Floridians were hunkering down on Wednesday, many of them in emergency shelters, as Hurricane Ian walloped the Sunshine State with rain and severe winds ahead of its arrival.

The slow-moving storm strengthened overnight to a Category 4 hurricane with maximum sustained winds of 155 mph. That’s just shy of the most dangerous Category 5 status, which boasts gusts topping 157 mph.

As of 8 a.m., Hurricane Ian was churning across the Gulf of Mexico about 55 miles west-southwest of Naples, at a speed of 10 mph.

“This is going to be a nasty, nasty day, two days,” Florida Gov. Ron DeSantis said early Wednesday. “This is going to be a rough stretch.”

Some residents started feeling the impacts of the storm as early as Tuesday night, with rain from Ian’s outer bands and tropical storm-strength winds striking parts of the coast. Major flooding has already been reported in Key West due to storm surge, along with power outages, while at least two possible tornadoes were reported in Broward County.

Meteorologists said conditions across the state are expected to deteriorate throughout the day Wednesday, with severe thunderstorms and intense winds in the forecast for much of central Florida before Ian barrels into the state.

The hurricane will likely make landfall as a “catastrophic Category 3″ storm late Wednesday morning near Venice, about 20 miles southeast of Sarasota. It’s expected to slow down as it moves ashore, dragging out impacts to western and central parts of the Florida Peninsula.

Though the exact location of landfall was still uncertain early Wednesday, with Ian’s tropical storm-force winds extending 175 miles from its center, damage was expected across much of Florida.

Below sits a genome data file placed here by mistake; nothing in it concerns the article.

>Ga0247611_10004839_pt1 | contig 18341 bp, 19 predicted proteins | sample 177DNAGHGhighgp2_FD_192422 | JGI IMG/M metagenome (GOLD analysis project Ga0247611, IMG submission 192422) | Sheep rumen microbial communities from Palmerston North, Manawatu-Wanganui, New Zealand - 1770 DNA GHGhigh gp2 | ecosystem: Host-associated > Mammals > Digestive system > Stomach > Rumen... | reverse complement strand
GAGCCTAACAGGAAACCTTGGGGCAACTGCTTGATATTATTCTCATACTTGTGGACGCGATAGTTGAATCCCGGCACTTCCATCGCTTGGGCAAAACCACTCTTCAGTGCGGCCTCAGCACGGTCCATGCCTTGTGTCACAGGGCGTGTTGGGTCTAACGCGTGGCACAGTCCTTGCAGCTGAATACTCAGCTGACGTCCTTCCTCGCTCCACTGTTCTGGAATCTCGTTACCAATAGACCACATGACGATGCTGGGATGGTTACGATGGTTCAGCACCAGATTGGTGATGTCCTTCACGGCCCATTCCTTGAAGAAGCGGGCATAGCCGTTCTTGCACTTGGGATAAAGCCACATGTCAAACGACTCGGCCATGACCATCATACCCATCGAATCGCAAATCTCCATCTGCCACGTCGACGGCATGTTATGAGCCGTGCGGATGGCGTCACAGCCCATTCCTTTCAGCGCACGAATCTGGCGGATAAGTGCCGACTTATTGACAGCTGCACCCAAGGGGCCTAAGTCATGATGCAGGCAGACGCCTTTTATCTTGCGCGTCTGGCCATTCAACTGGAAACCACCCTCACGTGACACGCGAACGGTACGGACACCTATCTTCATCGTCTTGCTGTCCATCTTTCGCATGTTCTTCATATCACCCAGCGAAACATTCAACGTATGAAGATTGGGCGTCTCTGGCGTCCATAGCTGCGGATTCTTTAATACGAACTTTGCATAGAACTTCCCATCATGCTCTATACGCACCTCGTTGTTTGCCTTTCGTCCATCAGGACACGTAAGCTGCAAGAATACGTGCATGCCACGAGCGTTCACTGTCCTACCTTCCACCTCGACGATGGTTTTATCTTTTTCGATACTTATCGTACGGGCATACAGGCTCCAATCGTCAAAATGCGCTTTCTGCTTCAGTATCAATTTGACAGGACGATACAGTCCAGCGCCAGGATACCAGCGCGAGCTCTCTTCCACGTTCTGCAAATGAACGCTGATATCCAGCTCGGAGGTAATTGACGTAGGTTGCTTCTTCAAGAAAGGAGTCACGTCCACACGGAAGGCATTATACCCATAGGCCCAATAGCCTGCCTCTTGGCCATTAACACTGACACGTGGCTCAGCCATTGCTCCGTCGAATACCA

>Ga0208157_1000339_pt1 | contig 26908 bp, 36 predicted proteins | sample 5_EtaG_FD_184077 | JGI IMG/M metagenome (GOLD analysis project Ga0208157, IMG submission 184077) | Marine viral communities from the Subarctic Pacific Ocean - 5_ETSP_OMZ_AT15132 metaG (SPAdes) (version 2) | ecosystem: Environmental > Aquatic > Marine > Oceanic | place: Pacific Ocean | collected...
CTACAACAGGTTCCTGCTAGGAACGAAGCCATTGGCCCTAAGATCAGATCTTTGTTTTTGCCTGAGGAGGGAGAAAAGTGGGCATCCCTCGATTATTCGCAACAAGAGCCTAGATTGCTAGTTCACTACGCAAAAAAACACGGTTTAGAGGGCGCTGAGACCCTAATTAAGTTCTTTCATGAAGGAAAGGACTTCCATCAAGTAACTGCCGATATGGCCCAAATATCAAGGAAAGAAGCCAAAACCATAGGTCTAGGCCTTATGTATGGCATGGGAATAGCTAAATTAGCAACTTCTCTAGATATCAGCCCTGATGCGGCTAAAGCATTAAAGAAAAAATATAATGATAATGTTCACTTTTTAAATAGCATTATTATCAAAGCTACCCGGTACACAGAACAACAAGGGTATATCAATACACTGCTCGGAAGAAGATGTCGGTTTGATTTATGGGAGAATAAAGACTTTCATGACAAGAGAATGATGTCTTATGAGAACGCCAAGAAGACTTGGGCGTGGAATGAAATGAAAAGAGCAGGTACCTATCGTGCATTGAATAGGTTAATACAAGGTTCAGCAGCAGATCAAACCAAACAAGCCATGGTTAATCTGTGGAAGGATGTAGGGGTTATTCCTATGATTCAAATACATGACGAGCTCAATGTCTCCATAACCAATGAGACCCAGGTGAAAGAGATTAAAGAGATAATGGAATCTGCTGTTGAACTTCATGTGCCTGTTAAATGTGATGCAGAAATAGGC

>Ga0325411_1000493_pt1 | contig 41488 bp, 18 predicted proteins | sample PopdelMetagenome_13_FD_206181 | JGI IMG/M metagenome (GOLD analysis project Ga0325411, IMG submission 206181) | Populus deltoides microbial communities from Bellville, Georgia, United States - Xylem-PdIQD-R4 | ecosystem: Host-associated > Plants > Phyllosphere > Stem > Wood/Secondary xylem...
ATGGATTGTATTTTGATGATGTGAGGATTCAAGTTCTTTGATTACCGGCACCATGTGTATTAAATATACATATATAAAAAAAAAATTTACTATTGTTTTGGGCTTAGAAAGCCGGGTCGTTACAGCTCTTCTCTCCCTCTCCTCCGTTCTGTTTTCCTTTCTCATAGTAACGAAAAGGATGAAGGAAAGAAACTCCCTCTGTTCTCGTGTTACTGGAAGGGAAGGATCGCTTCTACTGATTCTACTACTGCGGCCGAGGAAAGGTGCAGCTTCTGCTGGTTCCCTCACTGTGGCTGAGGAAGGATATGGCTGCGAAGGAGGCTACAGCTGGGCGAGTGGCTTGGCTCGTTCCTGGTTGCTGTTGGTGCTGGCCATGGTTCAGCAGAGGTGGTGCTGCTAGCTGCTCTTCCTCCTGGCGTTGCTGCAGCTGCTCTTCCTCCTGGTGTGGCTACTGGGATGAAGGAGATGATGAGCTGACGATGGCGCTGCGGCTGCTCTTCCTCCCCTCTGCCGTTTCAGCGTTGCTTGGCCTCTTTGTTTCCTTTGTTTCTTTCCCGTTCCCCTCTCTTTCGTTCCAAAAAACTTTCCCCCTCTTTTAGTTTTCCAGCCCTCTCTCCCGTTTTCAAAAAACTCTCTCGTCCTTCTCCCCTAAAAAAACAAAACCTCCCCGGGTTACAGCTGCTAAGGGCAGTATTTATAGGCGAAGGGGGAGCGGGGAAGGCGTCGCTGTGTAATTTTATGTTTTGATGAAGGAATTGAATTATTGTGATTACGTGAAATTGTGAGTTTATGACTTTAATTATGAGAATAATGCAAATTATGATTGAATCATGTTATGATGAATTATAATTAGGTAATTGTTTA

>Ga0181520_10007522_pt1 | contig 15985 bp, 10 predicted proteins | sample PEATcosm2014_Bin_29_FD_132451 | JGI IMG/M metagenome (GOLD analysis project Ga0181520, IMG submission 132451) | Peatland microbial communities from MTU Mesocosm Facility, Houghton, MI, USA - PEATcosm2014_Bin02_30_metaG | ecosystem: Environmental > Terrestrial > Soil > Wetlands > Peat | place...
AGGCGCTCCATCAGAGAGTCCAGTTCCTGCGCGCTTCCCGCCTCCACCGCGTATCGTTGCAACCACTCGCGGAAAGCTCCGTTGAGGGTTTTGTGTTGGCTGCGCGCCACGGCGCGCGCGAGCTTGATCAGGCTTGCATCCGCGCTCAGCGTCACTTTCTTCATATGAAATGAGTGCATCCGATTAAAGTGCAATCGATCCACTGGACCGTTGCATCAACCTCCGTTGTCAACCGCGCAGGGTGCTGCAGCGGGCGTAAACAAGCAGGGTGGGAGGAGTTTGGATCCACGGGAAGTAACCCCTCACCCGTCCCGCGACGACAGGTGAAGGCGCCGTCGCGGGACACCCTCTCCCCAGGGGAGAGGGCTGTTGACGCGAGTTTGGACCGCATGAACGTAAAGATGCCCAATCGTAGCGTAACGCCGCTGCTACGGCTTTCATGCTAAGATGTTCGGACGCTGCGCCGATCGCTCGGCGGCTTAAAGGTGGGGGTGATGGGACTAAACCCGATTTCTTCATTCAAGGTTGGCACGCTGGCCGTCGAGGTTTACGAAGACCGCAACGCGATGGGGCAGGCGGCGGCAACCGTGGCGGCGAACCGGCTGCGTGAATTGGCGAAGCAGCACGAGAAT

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Florida Power and Light warned those in Ian’s path to brace for days without electricity. And rain totals are forecast to fall somewhere between 12 and 24 inches around Tampa and west-central Florida through Thursday night.

“In some areas there will be catastrophic flooding and life-threatening storm surges,” Florida Gov. Ron DeSantis said.

A storm surge warning was in effect for the majority of Florida’s west coast, from Suwanee in the Big Bend region to the peninsula’s tip in the Everglades. As much as 8 to 12 feet of storm surge was predicted for large swaths of coast, from just south of Bradenton down to Bonita Beach south of Fort Myers. The hurricane center warned that the area between Naples and Sarasota faces the highest threat of dangerous storm surge, with more than 2.5 million people advised to flee, including 1.75 million people under mandatory evacuation orders.

A hurricane warning spanning roughly 220 miles of the state included Fort Myers as well as Tampa and St. Petersburg, where residents could face their first direct hit by a major hurricane since 1921.

Airports in Tampa, St. Petersburg and Key West closed. Disney World theme parks and Sea World in Orlando also closed their doors ahead of Ian’s arrival

Hurricane Ian ripped across Cuba on Tuesday as a Category 3 storm during its slow march to Florida. It made landfall in Cuba’s Pinar del Rio province and knocked out power across the country.

With News Wire Services

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